Wednesday, April 14, 2010

WCF RIA, Repository pattern and testability (Part 2)

Ok, let’s continue…

The idea of testability based on the ability to substitute execution context. And we usually achieve that by using IoC containers. However, I am strong follower of concept “Simplest thing that works” that’s why I introduce you to DataContext

Code Snippet
/// <summary>
/// Keeps ObjectContext for current request
/// </summary>
public static class DataContext
{
    [ThreadStatic] private static IObjectContext _current;

    public static IObjectContext Current
    {
        get { return _current; }
        internal set { _current = value; } // must be set only from BaseDomainService or UnitTestBase
    }
}

as you can see it’s just simplest implementation of Abstract Singleton and it can be easily substituted for our testing purposes. For “real” environment we can assign it here

Code Snippet
/// <summary>
/// Provides base repository and transactional support + common entity processing before save
/// </summary>
/// <typeparam name="T">ObjectContext</typeparam>
public abstract class DomainServiceBase<T> : LinqToEntitiesDomainService<T>
    where T : ObjectContext, IObjectContext, new()
{
    public override void Initialize(DomainServiceContext context)
    {
        base.Initialize(context);
        DataContext.Current = ObjectContext;
    }

For “test” environment here

Code Snippet
[TestClass]
public abstract class UnitTestBase
{
    [TestInitialize]
    public void MyTestInitialize()
    {
        DataContext.Current = PrepareDataContext();
    }

    protected abstract IObjectContext PrepareDataContext();
}

the last thing we need to do is to implement “test” versions of our main EF related abstractions IObjectSet and IObjectContext

Code Snippet
public class FakeObjectSet<TEntity> : IObjectSet<TEntity> where TEntity : class
{
    private readonly HashSet<TEntity> _data;
    private readonly IQueryable _query;

    public FakeObjectSet() : this(new List<TEntity>())
    {
    }

    public FakeObjectSet(IEnumerable<TEntity> testData)
    {
        _data = new HashSet<TEntity>(testData);
        _query = _data.AsQueryable();
    }

    #region IObjectSet<TEntity> Members

    public void AddObject(TEntity item)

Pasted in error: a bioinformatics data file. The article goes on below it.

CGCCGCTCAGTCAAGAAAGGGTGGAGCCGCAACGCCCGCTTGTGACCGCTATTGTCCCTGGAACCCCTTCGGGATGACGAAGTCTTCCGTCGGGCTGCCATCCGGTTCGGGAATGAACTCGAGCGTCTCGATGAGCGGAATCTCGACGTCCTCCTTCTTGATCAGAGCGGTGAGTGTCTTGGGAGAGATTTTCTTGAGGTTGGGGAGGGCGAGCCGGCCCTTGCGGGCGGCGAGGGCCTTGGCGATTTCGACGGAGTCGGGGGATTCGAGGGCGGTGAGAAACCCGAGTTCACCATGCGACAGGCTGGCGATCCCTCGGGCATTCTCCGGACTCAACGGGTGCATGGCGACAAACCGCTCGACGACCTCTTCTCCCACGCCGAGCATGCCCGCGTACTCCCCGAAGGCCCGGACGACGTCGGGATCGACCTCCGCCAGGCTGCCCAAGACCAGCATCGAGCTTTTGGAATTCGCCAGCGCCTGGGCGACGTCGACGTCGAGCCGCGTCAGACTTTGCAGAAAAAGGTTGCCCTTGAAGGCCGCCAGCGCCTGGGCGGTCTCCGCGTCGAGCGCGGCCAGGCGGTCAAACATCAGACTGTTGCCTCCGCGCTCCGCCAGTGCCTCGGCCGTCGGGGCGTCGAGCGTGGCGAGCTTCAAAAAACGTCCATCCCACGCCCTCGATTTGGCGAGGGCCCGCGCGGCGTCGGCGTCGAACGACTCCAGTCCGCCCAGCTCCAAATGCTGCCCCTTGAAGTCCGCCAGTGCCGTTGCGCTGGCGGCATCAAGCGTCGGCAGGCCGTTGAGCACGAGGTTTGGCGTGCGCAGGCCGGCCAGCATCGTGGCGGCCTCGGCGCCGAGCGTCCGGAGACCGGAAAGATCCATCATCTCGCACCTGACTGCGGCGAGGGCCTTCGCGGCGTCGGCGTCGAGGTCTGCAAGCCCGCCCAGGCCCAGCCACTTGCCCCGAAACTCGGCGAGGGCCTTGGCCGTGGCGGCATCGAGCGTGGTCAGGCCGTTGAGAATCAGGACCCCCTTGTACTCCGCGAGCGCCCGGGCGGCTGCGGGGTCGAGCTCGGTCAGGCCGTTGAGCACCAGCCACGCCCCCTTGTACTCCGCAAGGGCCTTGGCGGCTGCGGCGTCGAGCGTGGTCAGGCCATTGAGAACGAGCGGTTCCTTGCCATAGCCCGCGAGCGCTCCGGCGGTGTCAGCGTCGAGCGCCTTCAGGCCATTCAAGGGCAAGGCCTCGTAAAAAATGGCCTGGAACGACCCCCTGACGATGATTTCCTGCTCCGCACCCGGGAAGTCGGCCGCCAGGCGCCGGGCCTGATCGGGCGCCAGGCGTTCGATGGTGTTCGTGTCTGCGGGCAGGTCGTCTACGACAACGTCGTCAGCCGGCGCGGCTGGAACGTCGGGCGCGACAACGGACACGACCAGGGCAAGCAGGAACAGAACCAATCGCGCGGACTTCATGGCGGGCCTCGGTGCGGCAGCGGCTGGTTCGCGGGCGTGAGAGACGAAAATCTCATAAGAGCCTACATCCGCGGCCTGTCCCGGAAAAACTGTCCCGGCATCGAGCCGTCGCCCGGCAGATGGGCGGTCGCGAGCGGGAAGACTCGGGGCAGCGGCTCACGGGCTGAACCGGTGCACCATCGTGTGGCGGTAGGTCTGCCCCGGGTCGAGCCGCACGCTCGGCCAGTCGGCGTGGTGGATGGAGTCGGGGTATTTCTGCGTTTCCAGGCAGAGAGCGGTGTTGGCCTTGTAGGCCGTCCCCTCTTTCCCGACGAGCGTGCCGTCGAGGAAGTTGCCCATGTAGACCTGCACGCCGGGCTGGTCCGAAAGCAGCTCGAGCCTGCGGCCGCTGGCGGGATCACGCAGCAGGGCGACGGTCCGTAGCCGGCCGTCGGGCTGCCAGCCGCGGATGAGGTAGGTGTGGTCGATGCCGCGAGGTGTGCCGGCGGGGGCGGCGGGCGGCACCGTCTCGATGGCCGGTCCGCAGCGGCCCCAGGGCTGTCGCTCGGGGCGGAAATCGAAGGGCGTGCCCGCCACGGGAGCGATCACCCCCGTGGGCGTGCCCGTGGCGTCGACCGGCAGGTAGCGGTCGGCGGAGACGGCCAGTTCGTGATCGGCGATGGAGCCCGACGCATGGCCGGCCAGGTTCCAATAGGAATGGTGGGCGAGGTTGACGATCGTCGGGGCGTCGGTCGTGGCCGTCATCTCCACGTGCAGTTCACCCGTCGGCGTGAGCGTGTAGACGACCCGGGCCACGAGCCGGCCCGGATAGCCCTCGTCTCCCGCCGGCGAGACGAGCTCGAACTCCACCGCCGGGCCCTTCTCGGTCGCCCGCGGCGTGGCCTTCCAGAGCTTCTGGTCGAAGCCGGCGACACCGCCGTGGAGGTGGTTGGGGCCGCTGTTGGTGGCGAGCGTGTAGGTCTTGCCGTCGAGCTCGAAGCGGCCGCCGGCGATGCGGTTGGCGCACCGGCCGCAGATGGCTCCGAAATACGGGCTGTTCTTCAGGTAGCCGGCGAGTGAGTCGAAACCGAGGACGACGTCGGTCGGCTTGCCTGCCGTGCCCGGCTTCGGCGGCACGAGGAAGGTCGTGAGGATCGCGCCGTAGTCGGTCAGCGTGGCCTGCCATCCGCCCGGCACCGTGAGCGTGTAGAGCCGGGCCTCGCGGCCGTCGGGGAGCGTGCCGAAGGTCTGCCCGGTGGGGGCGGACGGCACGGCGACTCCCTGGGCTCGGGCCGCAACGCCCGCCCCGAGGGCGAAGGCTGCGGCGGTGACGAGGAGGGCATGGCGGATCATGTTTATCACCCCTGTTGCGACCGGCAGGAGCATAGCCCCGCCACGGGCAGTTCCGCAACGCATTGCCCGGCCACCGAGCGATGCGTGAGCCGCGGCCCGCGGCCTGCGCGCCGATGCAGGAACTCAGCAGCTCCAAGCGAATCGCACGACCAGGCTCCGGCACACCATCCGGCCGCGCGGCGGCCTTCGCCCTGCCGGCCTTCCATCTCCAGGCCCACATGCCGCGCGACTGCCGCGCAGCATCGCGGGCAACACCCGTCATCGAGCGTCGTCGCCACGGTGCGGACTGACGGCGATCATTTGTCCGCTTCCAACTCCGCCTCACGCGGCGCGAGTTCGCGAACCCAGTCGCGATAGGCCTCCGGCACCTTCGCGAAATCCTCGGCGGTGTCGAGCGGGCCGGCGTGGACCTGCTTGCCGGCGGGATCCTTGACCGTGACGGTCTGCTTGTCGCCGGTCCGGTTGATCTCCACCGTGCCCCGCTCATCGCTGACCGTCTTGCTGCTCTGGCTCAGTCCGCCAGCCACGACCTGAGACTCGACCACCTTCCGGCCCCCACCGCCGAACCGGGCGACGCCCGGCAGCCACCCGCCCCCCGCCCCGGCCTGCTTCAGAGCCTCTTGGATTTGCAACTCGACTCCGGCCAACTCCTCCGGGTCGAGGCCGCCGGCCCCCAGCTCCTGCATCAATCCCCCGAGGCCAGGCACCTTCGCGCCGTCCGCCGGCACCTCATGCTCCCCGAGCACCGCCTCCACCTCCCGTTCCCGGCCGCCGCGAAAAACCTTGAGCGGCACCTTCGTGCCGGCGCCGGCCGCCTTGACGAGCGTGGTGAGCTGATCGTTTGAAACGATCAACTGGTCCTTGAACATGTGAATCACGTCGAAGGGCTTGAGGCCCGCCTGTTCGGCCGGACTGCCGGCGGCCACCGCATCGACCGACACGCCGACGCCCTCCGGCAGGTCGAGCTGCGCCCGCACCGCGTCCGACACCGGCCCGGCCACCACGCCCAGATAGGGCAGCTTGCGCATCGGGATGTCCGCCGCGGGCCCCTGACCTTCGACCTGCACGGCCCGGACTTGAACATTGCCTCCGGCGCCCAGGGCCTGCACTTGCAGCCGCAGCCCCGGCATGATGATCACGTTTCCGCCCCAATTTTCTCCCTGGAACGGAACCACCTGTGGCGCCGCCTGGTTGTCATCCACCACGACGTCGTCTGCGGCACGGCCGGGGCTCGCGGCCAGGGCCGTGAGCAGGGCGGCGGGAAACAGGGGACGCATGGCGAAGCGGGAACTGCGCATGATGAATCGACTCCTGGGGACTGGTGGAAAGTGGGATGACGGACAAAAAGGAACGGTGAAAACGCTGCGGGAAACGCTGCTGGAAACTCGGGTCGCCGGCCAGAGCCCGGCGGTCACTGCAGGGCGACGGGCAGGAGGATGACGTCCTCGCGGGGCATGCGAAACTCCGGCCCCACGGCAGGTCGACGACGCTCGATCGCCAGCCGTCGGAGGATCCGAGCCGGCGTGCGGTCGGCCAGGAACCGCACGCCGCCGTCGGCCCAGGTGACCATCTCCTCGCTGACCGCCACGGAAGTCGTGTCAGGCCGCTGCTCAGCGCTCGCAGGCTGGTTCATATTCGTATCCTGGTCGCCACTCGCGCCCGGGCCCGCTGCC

{
        _data.Add(item);
    }

    public void DeleteObject(TEntity item)
    {
        _data.Remove(item);
    }

    public void Detach(TEntity item)
    {
        _data.Remove(item);
    }

    public void Attach(TEntity item)
    {
        _data.Add(item);
    }

    IEnumerator IEnumerable.GetEnumerator()
    {
        return _data.GetEnumerator();
    }

    IEnumerator<TEntity> IEnumerable<TEntity>.GetEnumerator()
    {
        return _data.GetEnumerator();
    }

    Type IQueryable.ElementType
    {
        get { return _query.ElementType; }
    }

    Expression IQueryable.Expression
    {
        get { return _query.Expression; }
    }

    IQueryProvider IQueryable.Provider
    {
        get { return _query.Provider; }
    }

    #endregion
}

the code speaks for itself – our FakeObjectSet is just banal wrapper around HashSet. Next comes the sweet FakeDb

Code Snippet
public class FakeDb : IObjectContext
{
    protected Dictionary<Type, object> Sets = new Dictionary<Type, object>();

    public void AddEntity<T>(T entity) where T : EntityObject
    {
        if (entity == null) return;

        CreateObjectSet<T>().Attach(entity);
    }

    public void AddEntities<T>(IEnumerable<T> entities) where T : EntityObject
    {
        if (entities == null) return;

        foreach (var entity in entities)
        {
            AddEntity(entity);
        }
    }

    public IObjectSet<T> CreateObjectSet<T>() where T : class
    {
        object set;
        if (!Sets.TryGetValue(typeof(T), out set))
        {
            set = new FakeObjectSet<T>();
            Sets.Add(typeof(T), set);
        }
        return (FakeObjectSet<T>)set;
    }

    // override to provide some real DB like behaviour (ex: IDs generation)
    public virtual int SaveChanges()
    {
        return 1; // what a surprise ;)
    }

    public void Clear()
    {
        Sets.Clear();
    }
}

again – simple, straightforward implementation – our FakeDB is just a set of FakeObjectSets or “in memory DB-like structure” for simplicity. Well, so far so good, let’s write our first Unit Test

Code Snippet
[TestClass]
public class UnitTestExample : UnitTestBase
{
    protected override IObjectContext PrepareDataContext()
    {
        // for integration-style UT with real DB
        // return new TestEntities();
        var db = new FakeDb();
        db.AddEntity(new Order { Name = "Test" });
        db.AddEntity(new Order { Name = "Test1" });
        return db;
    }

    [TestMethod]
    public void TestMethod1()
    {
        var ordersRepository = new RepositoryBase<Order>();
        Assert.AreEqual(2, ordersRepository.Query.Count());
        var order = ordersRepository.Query.Where(c => c.Name == "Test").SingleOrDefault();
        Assert.IsNotNull(order);
    }
}

Great result – with the minimum amount of plumbing we substituted our real DB with in-memory twin that we can fill with test data we need. And if you prefer integration-style unit test with real test DB, you can easily do that as well. And of course all standard CRUD will work ;)

1 comment:

  1. Sergey,

    Great examples. I'm understanding and starting to implement for testing in my project now. I only have had one hangup - "UpdateHelper.UpdateCommonFields(entity)"

    I don't see a reference to that anywhere, is that just a stub so "common fields" (like maybe those used for metadata concurrency) are tracked and updated?
    If so that would make sense - although do you have your example so I could see what you were intending with that?

    Thx... Adam

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